If you're converting over to ZF1 from ZF2, there's quite a few subtleties to bridge.  Most of the docs are pretty clear, but I found some aspects of Zend_Db's successor to be a bit more obscure.  Zend_Db was a good friend, especially when came time to adopt query abstraction without going through table gateways.  It was so easy (probably sounding little spoiled now) to do then what I wanted to do now, which is wire a connection outside of Doctrine, in order to connect to an AWS Redshift Cluster (which is awesome by the way) to execute straight queries.

What I Used To Do, That I Wanted Anew

$DB = Zend_Db::factory
'host' => 'host',
'password' => $this->getDatabasePass(),
'username' => $this->getDatabaseUser(),
'dbname' => $this->getDatabaseName(),
'options' => array(

$S = $DB->select()->from( 'table', array( 'col1', 'col3' ) )
->where( 'col2=?', "O'Smith" )
->limit( 1 );
$R = $DB->fetchAll( $S );

You'll see below that things have taken a bit of a turn for the more complex. Reading the rationale in all the PRs on GitHub is a bit of a brain-bender, and when you use something like Doctrine for most of the day to day, this is probably a fringe-case thing.


Prepping The New Mistress (ZF2)

I first recommend that you wire your connection the ZF2 way.  I've got Doctrine2 already setup in my autoload configuration file -- just need to add a few lines for configuration's sake.



return array(
'doctrine' => array(
'connection' => array(
'orm_default' => array(
'driverClass' => 'Doctrine\DBAL\Driver\PDOMySql\Driver',
'params' => array(
'host' => 'host',
'port' => '3306',
'user' => 'user',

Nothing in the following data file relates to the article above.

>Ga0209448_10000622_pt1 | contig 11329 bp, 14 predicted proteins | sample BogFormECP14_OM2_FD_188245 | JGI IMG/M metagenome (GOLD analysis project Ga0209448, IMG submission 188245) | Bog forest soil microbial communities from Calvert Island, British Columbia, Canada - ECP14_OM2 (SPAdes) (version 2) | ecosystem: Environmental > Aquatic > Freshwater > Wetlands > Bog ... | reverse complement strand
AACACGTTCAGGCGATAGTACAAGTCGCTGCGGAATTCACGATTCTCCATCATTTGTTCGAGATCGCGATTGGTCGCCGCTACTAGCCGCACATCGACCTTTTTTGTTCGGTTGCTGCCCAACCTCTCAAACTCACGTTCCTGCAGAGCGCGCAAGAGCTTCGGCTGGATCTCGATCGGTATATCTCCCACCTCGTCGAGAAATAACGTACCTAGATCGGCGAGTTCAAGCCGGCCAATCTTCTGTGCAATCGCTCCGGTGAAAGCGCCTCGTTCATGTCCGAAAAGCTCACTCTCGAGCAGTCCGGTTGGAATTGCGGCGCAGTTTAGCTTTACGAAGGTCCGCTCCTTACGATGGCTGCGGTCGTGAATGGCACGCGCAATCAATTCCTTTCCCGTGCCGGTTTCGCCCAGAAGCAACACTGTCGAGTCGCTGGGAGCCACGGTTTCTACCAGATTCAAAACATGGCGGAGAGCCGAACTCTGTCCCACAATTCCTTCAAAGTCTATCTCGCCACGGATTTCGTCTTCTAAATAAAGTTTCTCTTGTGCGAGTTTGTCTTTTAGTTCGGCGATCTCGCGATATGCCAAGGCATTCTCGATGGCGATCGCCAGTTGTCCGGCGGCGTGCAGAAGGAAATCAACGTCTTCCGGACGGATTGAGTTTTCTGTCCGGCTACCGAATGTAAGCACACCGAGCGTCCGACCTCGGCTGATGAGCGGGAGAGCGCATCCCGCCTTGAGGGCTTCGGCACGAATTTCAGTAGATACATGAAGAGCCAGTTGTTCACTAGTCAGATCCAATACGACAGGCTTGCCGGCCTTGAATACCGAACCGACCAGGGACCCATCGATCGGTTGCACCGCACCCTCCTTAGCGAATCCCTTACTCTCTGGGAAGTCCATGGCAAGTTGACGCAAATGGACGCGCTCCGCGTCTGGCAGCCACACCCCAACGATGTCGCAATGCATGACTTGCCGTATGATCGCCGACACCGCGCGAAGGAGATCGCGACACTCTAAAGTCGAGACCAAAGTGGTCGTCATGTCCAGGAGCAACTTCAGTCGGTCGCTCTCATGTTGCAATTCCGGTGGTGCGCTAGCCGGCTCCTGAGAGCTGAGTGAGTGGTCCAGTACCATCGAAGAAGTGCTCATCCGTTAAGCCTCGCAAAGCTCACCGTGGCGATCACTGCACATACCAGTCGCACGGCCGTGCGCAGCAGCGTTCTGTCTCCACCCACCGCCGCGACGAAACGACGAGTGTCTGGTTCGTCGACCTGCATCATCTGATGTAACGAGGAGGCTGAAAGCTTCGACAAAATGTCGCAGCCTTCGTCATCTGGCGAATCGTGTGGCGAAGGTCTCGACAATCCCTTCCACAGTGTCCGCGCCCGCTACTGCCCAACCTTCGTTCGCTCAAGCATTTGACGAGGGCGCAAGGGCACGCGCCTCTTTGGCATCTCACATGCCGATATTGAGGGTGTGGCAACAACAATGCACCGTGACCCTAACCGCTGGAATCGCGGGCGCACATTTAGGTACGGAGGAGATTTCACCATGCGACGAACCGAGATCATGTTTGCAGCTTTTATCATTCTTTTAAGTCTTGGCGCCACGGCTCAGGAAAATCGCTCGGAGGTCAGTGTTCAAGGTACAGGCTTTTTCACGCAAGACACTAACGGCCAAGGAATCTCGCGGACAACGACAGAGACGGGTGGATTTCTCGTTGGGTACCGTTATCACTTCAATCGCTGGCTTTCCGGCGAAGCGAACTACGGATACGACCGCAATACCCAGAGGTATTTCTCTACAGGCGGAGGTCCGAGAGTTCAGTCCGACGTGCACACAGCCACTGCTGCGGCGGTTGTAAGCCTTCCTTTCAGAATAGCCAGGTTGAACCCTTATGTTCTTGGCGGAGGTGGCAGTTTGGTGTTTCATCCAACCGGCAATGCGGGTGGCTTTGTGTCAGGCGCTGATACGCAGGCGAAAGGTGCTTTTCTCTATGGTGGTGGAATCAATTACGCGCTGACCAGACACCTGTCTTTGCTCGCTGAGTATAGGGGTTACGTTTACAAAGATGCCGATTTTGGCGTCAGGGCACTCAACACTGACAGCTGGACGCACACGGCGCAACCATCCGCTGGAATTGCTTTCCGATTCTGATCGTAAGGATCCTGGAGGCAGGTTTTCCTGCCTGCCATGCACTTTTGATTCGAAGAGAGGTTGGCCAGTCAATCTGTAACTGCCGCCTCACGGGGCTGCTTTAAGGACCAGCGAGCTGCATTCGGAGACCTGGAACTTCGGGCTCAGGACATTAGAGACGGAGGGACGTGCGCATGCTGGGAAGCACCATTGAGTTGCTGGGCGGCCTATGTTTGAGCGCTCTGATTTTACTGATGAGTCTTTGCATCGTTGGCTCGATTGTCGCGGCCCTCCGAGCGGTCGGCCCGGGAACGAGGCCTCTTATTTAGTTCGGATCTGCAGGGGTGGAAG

'password' => 'pass',
'dbname' => 'doctrine_mysql_db',
'redshift' => array(
'connection' => array(
'stats_default' => array(
'driver' => 'Pdo_Pgsql',
'host' => 'host',
'dbname' => 'analytics',
'username' => 'redshift_user',
'password' => 'redshift_pass',
'port' => 5439,
'charset' => 'UTF8'
You'll notice that I'm using Pgsql above, you may want to change if you're going to use MySQL for example - just need to change the driver string

This done, edit your Module config at the getServiceConfig() level to include a factory to dispatch the connection:


public function getServiceConfig() 
return array(
'factories' => array(
// it's this part that matters
'redshift_stats' => function ($sm) {
$config = $sm->get('config');

$dbc = $config['redshift']['connection']['stats_default'];
$adapter = new \Zend\Db\Adapter\Adapter( $dbc );
return new \Zend\Db\Sql\Sql( $adapter );
// end, part that matters

(your mileage may vary) 

Thusly is born the part that lets you do what's below, which is the equivalent to the first (I thought succinct!) ZF1 block we started with: 

$SQL  = $this->getServiceLocator()->get('redshift_stats');
$DBA = $SQL->getAdapter();
$S = $SQL->select()
->from( 'table' )
->columns( array( 'col1', 'col3' ) )
->where( array( "col2" => "O'Smith" ) )
->limit( 1 );

$sel_string = $SQL->getSqlStringForSqlObject($S);
$R = $DBA->query( $sel_string, $DBA::QUERY_MODE_EXECUTE );

Oh yea, fetchAll, fetchOne, and fetchPairs are all gone...  (I ran across a bridge on GitHub someone wrote to try to bridge this extricated functionality).


Insertion Queries

Inserts and updates work a bit differently with ZF2 as well.  The ZF1 insert and update would execute right away, you have to extract the string and execute it now.  This can be a gotcha as you get started

With Zend Framework 1

$DB = /* get your connection */;
$DB->insert( 'table', array( 'col1' => 123 ) );

With Zend Framework 2

$DB       = $this->getServiceLocator()->get('redshift_stats'); 
$ADAPTER = $SQL->getAdapter();
$I = $SQL->insert( 'table' );

$I->values( array( 'col1' => 123 ) );

$ins_string = $SQL->getSqlStringForSqlObject($I);
$results = $ADAPTER->query( $ins_string, $ADAPTER::QUERY_MODE_EXECUTE );

Concluding, I hope this helps you bridge the gap between the two.  By no means thorough, I just wanted to highlight the close-but-not-quite elements that would helped me get kickstarted.

The verbosity of it all, and Zend\Db's lack of support for batch inserts (yes I prefer MySQL) really makes adopting the likes of Doctrine2 worthwhile (I find the Mappers turn out cleaner overall).  I think this may have been the MO with ZF2, less ORM, more query abstraction -- please use something else like Doctrine2 for heavy -- scratch that -- usual lifting.